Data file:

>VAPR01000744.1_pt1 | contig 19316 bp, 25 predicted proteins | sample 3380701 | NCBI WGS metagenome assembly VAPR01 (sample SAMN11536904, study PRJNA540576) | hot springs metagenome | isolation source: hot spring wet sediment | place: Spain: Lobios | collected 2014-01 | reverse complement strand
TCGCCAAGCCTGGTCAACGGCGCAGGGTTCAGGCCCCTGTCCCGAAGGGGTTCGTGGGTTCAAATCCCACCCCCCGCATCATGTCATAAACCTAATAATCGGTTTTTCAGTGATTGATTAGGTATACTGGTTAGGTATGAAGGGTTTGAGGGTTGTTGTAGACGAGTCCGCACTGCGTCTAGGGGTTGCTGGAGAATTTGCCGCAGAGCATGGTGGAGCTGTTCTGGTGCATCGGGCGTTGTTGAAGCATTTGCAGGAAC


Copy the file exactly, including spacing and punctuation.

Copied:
>VAPR01000744.1_pt1 | contig 19316 bp, 25 predicted proteins | sample 3380701 | NCBI WGS metagenome assembly VAPR01 (sample SAMN11536904, study PRJNA540576) | hot springs metagenome | isolation source: hot spring wet sediment | place: Spain: Lobios | collected 2014-01 | reverse complement strand
TCGCCAAGCCTGGTCAACGGCGCAGGGTTCAGGCCCCTGTCCCGAAGGGGTTCGTGGGTTCAAATCCCACCCCCCGCATCATGTCATAAACCTAATAATCGGTTTTTCAGTGATTGATTAGGTATACTGGTTAGGTATGAAGGGTTTGAGGGTTGTTGTAGACGAGTCCGCACTGCGTCTAGGGGTTGCTGGAGAATTTGCCGCAGAGCATGGTGGAGCTGTTCTGGTGCATCGGGCGTTGTTGAAGCATTTGCAGGAAC